“Reauthorizing MTB will provide limited duty relief on certain manufacturing imports that don’t have significant production here in the U.S., but are essential raw materials for American made products,” Rep. Brady said. Meanwhile, the GSP aids “America’s Main Street businesses and manufacturers by renewing job-creating programs that maintain relationships with developing countries.”

The programs help advance “the most important U.S. priorities around the world, including human rights and the environment, women’s economic empowerment, the rule of law and digital trade, free of unjustified government restrictions,” he added.

When it comes to reauthorizing both the MTB and the GSP, “The cost of delay is substantial,” added Rep. Buchanan. “We are certainly open to further discussion with our Democratic colleagues, but this bipartisan approach must serve as a framework for future discussions.”

Aso, LLC spoke on behalf of renewing the MTB—and doing so quickly. Ed Sinda, vice president of sales and marketing for the Sarasota, Fla.-based private-label adhesive bandages manufacturer, noted that its passage is “so critical, because we are currently in a tariff inversion situation.”

Aso, which relies heavily on a one-dimensional stretch polyester fabric sourced from overseas in the production of its bandages, is currently paying a 37.5-percent tariff. Meanwhile, the company’s contemporaries in the first-aid space have benefited from tariff code HS 3005.10, which allows finished adhesive dressings to enter the country for free.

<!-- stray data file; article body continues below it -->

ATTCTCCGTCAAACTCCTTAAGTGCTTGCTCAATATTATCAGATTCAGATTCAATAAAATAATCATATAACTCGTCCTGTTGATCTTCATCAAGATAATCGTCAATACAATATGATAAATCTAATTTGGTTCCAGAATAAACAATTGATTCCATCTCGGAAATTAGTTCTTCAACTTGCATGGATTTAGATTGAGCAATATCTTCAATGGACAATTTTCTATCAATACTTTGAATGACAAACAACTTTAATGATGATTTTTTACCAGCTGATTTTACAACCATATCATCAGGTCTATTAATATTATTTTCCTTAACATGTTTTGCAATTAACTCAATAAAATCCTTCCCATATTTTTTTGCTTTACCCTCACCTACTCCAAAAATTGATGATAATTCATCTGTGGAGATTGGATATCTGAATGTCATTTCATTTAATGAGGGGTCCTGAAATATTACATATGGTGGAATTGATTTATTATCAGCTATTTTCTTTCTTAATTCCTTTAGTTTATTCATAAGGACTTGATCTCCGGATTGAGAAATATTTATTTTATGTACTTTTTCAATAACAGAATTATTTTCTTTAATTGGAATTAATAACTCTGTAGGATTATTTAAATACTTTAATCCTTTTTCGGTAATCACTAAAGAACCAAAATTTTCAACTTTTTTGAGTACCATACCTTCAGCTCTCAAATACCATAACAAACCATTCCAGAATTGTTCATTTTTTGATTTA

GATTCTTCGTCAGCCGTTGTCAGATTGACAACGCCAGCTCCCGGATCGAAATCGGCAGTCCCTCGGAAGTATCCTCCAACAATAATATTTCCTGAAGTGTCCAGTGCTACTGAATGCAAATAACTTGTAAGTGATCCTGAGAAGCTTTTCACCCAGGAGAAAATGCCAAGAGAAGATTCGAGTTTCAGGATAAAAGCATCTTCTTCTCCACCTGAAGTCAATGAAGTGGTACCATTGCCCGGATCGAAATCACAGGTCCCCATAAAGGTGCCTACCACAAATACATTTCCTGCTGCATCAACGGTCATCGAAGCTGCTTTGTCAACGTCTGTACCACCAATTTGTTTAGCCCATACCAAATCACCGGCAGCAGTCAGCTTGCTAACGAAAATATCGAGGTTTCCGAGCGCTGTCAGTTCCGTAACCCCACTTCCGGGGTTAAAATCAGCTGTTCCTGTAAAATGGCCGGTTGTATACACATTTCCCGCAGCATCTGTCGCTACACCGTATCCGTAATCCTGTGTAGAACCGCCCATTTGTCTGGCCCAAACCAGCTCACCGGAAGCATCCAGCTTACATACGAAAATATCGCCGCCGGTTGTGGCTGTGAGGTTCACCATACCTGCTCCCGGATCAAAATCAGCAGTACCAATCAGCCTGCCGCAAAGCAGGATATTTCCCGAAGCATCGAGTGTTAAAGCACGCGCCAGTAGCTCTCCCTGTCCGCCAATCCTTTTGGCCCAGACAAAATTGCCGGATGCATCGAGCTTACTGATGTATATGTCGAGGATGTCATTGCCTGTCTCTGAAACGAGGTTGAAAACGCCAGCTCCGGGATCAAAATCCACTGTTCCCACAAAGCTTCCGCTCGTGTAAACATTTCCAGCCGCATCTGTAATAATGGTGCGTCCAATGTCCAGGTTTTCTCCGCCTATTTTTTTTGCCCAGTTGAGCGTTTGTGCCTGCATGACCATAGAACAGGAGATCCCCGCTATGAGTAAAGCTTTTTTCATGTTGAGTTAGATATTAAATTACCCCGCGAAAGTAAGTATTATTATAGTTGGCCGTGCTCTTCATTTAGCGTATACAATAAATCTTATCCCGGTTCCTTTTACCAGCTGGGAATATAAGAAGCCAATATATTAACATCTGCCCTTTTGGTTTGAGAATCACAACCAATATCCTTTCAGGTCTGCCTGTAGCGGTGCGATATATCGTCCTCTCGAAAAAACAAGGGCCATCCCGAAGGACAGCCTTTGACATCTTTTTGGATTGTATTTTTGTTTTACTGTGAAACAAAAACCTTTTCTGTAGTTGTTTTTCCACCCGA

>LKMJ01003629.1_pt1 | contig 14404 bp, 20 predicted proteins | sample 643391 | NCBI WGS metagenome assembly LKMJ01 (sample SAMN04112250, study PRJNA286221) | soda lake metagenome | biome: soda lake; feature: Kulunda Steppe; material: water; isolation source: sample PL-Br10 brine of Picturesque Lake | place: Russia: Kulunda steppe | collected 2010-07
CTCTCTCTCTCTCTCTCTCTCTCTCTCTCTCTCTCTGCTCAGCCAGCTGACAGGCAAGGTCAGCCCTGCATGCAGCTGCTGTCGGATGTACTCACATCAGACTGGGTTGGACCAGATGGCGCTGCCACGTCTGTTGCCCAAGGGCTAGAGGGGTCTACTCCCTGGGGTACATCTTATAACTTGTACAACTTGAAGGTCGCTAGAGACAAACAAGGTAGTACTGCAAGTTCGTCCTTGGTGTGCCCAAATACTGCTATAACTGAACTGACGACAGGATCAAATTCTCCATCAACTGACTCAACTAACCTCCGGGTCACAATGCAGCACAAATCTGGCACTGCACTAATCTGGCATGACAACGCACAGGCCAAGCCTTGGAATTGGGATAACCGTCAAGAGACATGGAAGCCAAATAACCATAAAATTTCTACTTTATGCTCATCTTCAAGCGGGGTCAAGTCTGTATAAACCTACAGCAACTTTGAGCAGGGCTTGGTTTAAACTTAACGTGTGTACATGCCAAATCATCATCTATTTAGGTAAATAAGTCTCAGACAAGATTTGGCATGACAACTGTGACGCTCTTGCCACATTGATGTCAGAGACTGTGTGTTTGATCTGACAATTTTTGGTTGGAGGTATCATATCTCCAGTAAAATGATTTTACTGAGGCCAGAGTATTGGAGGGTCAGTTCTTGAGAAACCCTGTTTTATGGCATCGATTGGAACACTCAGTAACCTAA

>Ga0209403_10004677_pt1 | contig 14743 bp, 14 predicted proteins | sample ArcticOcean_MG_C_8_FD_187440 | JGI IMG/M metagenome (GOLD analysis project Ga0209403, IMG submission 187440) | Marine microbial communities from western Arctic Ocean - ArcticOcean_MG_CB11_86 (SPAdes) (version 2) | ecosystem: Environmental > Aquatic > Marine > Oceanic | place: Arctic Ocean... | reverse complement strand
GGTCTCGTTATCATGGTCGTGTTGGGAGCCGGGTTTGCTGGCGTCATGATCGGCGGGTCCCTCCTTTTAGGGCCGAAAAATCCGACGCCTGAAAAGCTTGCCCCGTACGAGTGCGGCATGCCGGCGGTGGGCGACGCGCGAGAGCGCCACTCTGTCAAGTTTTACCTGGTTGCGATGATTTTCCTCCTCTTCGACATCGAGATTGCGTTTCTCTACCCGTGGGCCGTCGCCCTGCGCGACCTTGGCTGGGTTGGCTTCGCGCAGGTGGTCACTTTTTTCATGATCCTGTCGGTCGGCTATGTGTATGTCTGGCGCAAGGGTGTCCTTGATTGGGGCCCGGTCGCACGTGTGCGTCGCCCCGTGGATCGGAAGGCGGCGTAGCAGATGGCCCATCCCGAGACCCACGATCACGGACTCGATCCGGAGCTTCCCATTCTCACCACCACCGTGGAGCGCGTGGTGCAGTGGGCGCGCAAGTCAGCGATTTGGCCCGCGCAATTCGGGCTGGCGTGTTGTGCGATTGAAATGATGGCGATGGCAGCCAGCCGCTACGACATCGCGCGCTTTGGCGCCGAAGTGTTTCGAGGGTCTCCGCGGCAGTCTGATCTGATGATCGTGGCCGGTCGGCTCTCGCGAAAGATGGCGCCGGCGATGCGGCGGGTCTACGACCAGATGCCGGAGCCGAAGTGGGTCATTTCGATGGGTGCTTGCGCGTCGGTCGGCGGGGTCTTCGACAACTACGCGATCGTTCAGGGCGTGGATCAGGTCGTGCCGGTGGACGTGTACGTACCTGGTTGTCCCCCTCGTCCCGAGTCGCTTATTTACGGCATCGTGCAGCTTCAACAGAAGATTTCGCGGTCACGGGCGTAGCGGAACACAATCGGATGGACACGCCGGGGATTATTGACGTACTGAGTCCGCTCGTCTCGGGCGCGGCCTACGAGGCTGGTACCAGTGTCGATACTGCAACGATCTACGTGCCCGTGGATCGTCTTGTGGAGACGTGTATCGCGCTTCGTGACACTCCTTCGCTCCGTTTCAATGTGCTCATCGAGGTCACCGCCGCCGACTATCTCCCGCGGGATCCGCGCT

“It’s actually less expensive to import a finished product than it is for us to import our raw material,” Sinda said. “And that’s what our competition is currently doing.”

When Aso’s material arrives in the U.S., it’s coated with adhesive and other domestically sourced additives from states like Illinois, Delaware, Wisconsin and South Carolina at the company’s Florida facility, which employs 400 workers, he added. “Ninety percent of what is used in the construction of our bandages is domestic supply,” he said. “Our largest competitors are branded products. I don’t have to mention their names, but they produce the goods in Brazil and China.”

The taxes on inputs like Aso’s stretch polyester are a burden to American enterprises, which face a disadvantage compared to those that produce elsewhere, Sinda said. “Without the passage of the MTB, Aso is going to be put into the position of making a difficult decision,” he added. “Do we remain with our operations here in the U.S.? Or do we do what our competitors do, and move to offshore operations to take advantage of the tariffs?”

Opting to divest from U.S. production would impact hundreds of jobs at the company’s manufacturing facilities, and also create a “domino effect” with Aso’s suppliers that could imperil thousands of positions across the country, he said. Sinda implored Congress to take action “before any irreversible decisions are made by small companies like Aso, and everyone else.”